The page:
Tax justice has come a very long way as its co-nominated for the Nobel Peace Prize

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The International Consortium of Investigative Journalists has reported today that:

Three Norwegian lawmakers have nominated the International Consortium of Investigative Journalists and the Global Alliance for Tax Justice for a Nobel Peace Prize, citing the organizations’ “success in building global alliances” to increase transparency in the global financial system.

“The outstanding work of the ICIJ to expose illicit flows, and the mammoth achievement of the GATJ to build national and international pressure for accountability and fair taxation – warrants attention, recognition and support,” the letter says. “They are, independently and by different means, trailblazers in creating a world where financial incentives for conflict, wars, human rights abuses and violence are non-existent. These courageous journalists and civil society organizations play a critical role in documenting corruption and Illicit flows, often while putting their lives in peril in the process.”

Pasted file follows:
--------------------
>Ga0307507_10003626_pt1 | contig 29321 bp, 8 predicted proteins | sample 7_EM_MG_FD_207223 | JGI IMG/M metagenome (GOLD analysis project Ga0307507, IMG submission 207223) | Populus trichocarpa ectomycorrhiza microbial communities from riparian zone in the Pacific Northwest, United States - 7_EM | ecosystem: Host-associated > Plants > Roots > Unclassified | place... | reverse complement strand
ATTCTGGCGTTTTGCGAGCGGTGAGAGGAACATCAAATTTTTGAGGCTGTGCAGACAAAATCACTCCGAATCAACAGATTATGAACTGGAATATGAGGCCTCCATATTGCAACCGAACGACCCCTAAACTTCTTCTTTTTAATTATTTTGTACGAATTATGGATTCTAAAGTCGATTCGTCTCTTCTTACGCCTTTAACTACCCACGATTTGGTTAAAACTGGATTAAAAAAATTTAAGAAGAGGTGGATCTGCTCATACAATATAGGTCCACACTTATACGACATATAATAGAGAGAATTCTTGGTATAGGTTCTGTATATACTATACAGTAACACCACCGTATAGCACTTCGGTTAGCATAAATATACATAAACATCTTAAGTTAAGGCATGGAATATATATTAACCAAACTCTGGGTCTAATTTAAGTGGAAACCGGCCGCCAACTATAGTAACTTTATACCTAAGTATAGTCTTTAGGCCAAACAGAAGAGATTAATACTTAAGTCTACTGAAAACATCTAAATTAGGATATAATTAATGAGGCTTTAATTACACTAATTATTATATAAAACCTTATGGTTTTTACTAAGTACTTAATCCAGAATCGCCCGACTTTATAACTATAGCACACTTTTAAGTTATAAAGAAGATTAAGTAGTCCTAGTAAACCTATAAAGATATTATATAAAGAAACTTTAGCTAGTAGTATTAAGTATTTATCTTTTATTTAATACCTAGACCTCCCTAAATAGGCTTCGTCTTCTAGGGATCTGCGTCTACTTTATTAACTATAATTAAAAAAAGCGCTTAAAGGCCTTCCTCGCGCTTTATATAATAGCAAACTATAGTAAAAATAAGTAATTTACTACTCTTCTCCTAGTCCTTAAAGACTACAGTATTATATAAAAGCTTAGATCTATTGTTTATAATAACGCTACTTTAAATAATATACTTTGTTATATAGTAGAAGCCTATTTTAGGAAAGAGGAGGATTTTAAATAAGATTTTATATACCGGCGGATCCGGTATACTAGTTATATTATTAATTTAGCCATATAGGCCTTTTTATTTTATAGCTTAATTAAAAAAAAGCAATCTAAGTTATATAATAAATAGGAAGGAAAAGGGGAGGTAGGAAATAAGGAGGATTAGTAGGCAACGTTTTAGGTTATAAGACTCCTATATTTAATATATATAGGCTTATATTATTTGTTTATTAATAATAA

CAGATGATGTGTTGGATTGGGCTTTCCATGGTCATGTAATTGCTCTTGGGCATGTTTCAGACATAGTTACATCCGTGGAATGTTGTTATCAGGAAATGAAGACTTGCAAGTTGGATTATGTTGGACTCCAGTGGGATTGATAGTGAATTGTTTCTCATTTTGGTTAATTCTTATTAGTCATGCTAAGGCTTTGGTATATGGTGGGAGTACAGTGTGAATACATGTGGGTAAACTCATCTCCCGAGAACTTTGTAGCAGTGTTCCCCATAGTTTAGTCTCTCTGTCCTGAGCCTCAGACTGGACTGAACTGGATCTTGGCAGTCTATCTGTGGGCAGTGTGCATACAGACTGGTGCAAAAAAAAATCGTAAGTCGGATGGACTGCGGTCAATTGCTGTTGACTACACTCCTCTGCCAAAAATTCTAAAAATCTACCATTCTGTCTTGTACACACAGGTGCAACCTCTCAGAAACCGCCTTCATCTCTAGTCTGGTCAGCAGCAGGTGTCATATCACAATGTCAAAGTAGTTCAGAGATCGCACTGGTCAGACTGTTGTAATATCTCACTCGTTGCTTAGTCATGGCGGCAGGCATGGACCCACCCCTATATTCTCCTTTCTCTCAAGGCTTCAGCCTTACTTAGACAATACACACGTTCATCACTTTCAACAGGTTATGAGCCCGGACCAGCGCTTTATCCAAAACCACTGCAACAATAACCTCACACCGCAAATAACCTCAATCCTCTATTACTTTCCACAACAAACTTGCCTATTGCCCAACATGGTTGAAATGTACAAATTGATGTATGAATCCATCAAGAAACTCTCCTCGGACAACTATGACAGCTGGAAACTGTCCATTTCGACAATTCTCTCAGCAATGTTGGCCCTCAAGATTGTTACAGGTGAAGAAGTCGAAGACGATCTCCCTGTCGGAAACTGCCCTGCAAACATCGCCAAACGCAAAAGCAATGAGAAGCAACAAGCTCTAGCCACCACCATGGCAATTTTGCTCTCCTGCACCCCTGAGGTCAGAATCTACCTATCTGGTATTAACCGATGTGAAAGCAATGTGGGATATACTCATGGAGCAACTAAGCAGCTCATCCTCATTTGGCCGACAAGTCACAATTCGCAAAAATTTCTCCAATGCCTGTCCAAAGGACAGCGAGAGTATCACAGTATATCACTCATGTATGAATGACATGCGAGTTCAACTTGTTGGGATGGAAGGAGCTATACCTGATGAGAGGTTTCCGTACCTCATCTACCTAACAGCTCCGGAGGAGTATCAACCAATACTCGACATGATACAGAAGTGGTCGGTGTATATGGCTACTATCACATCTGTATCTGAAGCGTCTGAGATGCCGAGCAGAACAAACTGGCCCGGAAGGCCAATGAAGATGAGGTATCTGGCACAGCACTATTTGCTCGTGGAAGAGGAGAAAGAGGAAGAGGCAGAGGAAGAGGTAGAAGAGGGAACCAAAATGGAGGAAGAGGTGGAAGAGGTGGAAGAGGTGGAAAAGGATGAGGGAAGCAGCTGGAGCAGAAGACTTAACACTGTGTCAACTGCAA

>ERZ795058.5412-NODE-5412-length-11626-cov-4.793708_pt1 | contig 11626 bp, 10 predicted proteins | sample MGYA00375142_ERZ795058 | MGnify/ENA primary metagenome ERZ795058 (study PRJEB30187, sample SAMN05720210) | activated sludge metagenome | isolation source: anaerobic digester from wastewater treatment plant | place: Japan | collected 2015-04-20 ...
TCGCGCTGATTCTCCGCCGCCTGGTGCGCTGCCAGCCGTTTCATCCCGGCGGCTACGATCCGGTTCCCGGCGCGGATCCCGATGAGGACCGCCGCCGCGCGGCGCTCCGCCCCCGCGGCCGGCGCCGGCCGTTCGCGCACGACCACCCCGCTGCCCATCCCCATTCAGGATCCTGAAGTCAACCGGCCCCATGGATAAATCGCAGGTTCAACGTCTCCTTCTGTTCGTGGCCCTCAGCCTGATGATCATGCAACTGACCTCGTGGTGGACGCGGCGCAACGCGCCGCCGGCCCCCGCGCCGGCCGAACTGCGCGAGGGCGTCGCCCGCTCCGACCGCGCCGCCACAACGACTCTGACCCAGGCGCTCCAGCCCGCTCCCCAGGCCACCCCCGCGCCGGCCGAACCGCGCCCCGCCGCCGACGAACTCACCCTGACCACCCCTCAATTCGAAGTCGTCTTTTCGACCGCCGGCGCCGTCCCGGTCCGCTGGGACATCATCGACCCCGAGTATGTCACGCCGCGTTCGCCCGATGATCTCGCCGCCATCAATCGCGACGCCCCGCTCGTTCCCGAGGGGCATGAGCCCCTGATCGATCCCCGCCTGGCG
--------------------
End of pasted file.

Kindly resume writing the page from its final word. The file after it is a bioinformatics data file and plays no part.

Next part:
The GATJ grew out of the Tax Justice Network, of which I was a co-founder in 2003, and whose first meeting I chaired, before serving as research director until 2010.

Tax justice has come a long way since 2003.

Warm congratulations to all who have taken it along its path to this point.

For the record, I had no involvement in the work for which nomination has been made, apart from helping spike public concern in this issue over many years. If there is one person who does deserve credit more than anyone else though it is my old friend and colleague John Christensen, who co-founded TJN  with me and is still its chair. he also helped launch GATJ. No one has done more to advance tax justice than he has.